As I was inspired by the response to yesterday’s post (if you haven’t, please take a look), and as I have set a goal for 2015 to post at least four blogs a month, thought I’d get a head start with this observation from my recent trip to Australia. The Center for International Tropical Resilience Education and Implementation (CITREI) was born of this event, and encouraged by my longtime Aussie friends Tracy Scott-Remington and Rod Brown. Subsequent meetings with my mate Mark Matthews at Advance Cairns, who is a true visionary, provided further context and support. Watch for further posts as we work to move this vision into reality.
In September, I did what some would consider suicidal—flew from the middle of the U.S. to the northeast coast of Australia, and back, in five days. Why on God’s earth would even a simpleton like “Preacher” (nickname given by my dear friend Rod Brown that is better known in international speaking circles than my given name—have no idea why a southern-speaking, high emotion presenter would acquire that moniker) Dodd do that? Turns out, to learn about the future of perhaps the most important region of the planet-not a region in the traditional sense, but a linear region, that circles the globe-the Tropics.
The Future of Tropical Economies Conference, at James Cook University in Cairns, sponsored by the Advance Cairns regional economic development organization and the Cairns Regional Council, and held in conjunction with the G-20 summit there, was very impressive. Speakers included the G-20 President, Australia Treasurer Paul Hockey, and a slate of international experts on all facets of tropical environmental, political, social, and economic issues. Learning about the region that will have 2/3 of the new children born in the next 30 years, has 80% of the world’s biodiversity, and is home to several dynamic economic powers was fascinating. See http://stateofthetropics.org/events/ftec for more.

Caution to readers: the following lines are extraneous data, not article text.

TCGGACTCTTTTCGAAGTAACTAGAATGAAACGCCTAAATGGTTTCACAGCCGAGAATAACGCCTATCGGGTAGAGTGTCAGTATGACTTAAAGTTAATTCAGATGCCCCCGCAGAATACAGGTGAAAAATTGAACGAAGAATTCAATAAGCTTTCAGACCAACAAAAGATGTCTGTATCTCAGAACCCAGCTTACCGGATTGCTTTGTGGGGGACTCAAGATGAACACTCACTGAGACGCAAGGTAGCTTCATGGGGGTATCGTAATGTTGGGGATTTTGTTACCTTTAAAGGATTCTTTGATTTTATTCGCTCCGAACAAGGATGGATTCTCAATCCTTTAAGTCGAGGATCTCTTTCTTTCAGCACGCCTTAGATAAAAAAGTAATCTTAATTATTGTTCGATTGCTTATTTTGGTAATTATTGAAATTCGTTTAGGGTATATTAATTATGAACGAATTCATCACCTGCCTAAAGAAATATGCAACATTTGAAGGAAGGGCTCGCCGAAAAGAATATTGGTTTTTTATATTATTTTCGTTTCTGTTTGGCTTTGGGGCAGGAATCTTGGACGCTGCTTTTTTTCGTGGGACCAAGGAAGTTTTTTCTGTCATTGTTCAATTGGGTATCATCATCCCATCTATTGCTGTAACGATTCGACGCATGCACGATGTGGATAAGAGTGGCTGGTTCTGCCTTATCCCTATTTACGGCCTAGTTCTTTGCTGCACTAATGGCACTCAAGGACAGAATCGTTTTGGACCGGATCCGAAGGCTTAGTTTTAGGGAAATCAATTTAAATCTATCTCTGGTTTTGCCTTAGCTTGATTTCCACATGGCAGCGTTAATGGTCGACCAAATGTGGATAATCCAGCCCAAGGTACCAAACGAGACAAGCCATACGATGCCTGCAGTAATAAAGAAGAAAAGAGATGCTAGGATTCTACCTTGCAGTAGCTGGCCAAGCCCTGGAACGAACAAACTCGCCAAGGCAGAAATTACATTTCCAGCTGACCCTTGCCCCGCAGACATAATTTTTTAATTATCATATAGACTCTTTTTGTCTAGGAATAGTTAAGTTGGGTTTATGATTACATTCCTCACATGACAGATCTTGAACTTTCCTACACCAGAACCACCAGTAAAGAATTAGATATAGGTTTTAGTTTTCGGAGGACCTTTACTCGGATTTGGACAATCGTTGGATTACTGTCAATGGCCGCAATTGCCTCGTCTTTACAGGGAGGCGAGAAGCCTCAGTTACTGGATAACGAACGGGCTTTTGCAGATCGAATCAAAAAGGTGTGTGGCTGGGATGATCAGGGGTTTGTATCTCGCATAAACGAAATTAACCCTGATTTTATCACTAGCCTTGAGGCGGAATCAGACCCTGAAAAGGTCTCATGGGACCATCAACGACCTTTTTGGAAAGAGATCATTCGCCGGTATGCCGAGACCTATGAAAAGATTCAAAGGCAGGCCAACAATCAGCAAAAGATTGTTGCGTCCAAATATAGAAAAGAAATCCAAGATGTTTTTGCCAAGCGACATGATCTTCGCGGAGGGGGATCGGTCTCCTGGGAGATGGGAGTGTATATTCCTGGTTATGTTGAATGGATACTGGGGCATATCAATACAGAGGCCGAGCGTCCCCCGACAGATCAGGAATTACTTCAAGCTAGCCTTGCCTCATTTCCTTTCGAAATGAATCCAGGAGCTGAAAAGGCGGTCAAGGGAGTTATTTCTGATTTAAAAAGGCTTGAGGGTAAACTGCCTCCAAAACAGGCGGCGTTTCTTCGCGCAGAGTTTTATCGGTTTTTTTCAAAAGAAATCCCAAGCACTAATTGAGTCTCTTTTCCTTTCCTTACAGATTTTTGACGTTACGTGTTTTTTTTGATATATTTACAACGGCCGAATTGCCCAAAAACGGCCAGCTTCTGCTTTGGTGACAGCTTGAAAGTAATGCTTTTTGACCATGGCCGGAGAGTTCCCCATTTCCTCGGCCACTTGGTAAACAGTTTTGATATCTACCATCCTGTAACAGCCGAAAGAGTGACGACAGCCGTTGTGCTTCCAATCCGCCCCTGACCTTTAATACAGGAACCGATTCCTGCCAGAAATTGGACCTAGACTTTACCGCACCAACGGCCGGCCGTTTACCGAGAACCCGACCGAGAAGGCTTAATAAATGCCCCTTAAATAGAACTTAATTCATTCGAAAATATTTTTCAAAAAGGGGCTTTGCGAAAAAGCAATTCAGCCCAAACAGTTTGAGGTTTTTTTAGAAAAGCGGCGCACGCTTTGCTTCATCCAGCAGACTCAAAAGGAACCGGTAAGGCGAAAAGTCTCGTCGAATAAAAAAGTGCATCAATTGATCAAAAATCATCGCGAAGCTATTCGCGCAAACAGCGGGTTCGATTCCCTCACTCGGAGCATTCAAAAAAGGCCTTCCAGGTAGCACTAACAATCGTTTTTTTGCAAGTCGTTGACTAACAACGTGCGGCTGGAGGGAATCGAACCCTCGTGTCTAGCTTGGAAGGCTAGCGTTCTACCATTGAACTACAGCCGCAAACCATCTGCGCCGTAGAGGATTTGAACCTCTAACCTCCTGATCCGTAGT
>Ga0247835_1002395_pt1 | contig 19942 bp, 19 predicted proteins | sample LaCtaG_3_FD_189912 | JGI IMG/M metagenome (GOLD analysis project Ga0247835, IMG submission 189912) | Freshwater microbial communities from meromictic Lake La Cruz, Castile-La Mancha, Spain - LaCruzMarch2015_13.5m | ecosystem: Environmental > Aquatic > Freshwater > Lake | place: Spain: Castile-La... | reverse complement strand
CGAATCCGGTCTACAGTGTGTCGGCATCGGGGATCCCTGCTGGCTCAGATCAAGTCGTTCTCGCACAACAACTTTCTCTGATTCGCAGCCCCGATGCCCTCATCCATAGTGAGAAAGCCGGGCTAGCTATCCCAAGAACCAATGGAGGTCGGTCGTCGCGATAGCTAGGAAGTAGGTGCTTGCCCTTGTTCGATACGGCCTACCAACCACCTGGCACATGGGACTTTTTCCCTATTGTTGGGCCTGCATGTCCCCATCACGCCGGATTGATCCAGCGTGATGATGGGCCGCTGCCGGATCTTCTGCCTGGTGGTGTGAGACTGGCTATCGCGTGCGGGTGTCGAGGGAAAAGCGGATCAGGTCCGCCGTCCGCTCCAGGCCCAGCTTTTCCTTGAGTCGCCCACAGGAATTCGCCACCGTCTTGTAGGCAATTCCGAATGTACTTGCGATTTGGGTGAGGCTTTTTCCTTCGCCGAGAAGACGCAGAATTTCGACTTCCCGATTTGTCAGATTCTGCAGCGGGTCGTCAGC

Coming from a semi-tropical climate in New Orleans, I could identify with both the opportunities and challenges presented. One area that presents both, that was not explicitly discussed during most of the proceedings, was resilience to disasters and adverse events. The tropics are particularly vulnerable because the warmth of the climate lends itself to more severe weather activity than more temperate zones. And, the nature of urbanization in warm climates, to head toward the seacoasts, along with low-or-no-standard building codes in many developing nations, and one can see why some estimates say that as much as 2/3 of loss in terms of lives, property, and economic output comes from the globe’s tropical and semi-tropical regions.
Resilience, while at times seeming nebulous, is gaining traction as a legitimate global activity to reduce economic, societal, and human costs of disasters. It has been documented to produce a 4:1 return on investment when disasters strike. It just makes sense. Yet protecting this fast-growing, productive, and increasingly important region from disaster and disruption did not seem to be top-of-mind to most speakers. Oh well, a yank in a white linen suit from 5,000 miles away did explicitly discuss it, and it did seem to strike a chord with some. In fact, most, including some influential guests with G-20 ties, seemed interested in how resilience could have a positive influence on the future of not only the tropics, but in raising global GDP by reducing disaster-related losses. Stay tuned…….
And again, have a healthy, happy, and prosperous new year!